Michael Isaac Parzen is a Senior Lecturer on Statistics in the Harvard University Statistics Department. Parzen is currently researching statistical methods relating to non-standard regression, resampling, and computational statistics amongst other fields. Statistics 104: “Introduction to Quantitative Methods for Economics” and Statistics 107: “Introduction to Business and Financial Statistics,” both taught by Parzen, are two of the most popular courses offered at Harvard College.
The Harvard Crimson: You tell your students that Statistics is the new “sexy” field. Why do you think that is the case?
Michael Isaac Parzen: Everyone wants to be in the field that’s “sexy,” so statisticians rejoiced when the New York Times printed that we are now “sexy” [written in an article by Google economist Hal Varian]. I think there is a preponderance of data now with Facebook, Google, and texting [and] I think that as people get more and more in touch with technology they realize how much data they’re using and how much data they’re producing on a daily basis, and they want to be able to understand it, manipulate it.
THC: How do you keep students engaged throughout your lectures?
MIP: It’s tough. There is no magic table of contents ... The only way to engage the students is to have hopefully interesting examples and have lots of energy in class … Let’s pretend this is a 30 person class so everyone feels it’s intimate and they’re in a small-classroom setting and let’s give them the best educational experience possible in 53 minutes. You’re trying to engage them and you want people to wake up and say ‘I want to go to class.’
THC: What do you think is signified by the enormous popularity of Stat 104 and Stat 107?
MIP: We were taken by surprise. We were over 500, and we thought it was an error [on Study Card Night] ... we weren’t ready for that number. We still don’t know why we had that number and it’s a weird phenomenon ... No one wants a huge class by nature but we give the students a lot of support because we don’t want them to feel like they can get lost in this huge class.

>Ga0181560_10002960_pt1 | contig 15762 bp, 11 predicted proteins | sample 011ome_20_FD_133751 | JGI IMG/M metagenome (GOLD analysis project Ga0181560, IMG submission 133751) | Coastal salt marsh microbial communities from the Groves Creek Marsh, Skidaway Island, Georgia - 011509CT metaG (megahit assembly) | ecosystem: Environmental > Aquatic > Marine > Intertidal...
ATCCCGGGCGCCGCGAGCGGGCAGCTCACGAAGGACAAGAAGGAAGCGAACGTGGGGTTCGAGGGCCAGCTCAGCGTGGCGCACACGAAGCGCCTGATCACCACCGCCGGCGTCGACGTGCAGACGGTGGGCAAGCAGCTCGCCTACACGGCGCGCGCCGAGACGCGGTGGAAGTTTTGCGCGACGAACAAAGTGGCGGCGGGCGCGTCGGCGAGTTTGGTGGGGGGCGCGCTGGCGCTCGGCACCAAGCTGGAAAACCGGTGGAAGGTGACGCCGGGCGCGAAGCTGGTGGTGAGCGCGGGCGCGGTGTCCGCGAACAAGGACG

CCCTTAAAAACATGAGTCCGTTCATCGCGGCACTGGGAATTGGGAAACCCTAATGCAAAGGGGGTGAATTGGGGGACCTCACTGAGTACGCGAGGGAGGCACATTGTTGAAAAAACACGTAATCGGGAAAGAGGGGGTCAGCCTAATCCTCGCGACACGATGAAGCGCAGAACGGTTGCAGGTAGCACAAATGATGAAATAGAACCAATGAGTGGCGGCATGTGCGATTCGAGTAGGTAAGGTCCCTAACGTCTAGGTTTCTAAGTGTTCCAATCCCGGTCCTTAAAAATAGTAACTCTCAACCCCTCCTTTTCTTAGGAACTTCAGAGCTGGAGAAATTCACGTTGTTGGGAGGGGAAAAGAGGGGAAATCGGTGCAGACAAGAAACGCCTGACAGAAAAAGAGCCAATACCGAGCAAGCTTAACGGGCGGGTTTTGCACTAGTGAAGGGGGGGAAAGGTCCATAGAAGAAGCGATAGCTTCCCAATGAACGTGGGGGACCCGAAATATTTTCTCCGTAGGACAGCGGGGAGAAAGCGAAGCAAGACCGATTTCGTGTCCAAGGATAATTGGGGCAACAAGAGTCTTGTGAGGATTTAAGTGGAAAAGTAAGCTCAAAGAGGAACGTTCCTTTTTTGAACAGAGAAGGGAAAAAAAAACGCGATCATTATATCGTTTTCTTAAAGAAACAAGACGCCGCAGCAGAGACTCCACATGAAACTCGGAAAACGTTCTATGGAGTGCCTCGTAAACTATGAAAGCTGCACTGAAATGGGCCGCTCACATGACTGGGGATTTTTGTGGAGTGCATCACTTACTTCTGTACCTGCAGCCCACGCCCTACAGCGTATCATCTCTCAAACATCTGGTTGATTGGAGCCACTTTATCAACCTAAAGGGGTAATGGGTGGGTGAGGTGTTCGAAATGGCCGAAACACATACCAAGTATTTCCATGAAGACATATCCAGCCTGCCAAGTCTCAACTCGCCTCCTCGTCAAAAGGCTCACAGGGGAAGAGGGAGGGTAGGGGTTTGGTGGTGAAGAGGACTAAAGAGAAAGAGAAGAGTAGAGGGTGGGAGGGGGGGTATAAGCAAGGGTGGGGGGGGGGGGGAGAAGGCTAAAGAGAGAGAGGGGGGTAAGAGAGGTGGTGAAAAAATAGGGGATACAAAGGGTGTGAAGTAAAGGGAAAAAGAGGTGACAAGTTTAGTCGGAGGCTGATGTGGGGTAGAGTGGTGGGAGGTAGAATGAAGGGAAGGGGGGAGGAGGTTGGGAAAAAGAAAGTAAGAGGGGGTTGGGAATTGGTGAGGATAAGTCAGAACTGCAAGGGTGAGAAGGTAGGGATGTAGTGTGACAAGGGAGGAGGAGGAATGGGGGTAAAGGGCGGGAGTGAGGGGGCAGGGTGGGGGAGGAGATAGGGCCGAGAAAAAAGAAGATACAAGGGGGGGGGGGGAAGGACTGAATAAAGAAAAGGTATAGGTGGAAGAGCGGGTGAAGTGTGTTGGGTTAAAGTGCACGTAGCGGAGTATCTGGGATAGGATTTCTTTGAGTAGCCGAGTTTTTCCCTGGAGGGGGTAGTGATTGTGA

THC: What advice do you have for students interested in Statistics?
MIP: Take lots of courses. What we like to say is that our concentrators look at the same jobs, if not better jobs, as an Ec concentrator, as a Gov concentrator, as a Computer Science concentrator…To be able to say you can summarize data, you can visualize data, you can analyze data, model data, that’s a skill any company would want. It’s a great field to be interested in … It’s great knowledge to have on your resume and it’s a great skill to have no matter what you plan on doing—graduate school or a full-time job.
—Staff writer Danny J. Kramer can be reached at email@example.com.
Letters to the EditorThis editorial is not an outlier, but only the most brazen recent example of the preference for mindless bullying over authentic discussion.
Release of Ad Board Case Database Remains DelayedNearly two and a half years after its originally slated release date, a database intended to increase the transparency of the Administrative Board process has yet to be made public.
CS50, Stat 110 See Continued Increases in Enrollment
Who will win the World Series?There is a palpable buzz in Boston this week surrounding the World Series, which will feature the hometown Boston Red Sox versus the St. Louis Cardinals. Here on campus, it’s not hard to guess who we’ll be cheering for. But statistically speaking, which team has the higher chance of winning? FM decided to talk to Carl N. Morris, statistics professor and sports analysis guru.
With Big Data on the Rise, Blitzstein Boosts Stats at Harvard
Ad Board Cheating Statistics from Year That Saw Gov 1310 Yet To Be Made PublicThe unreleased statistics are expected to show a number of forced withdrawals in academic dishonesty cases at least three-and-a-half times higher than the previous five-year average of 21.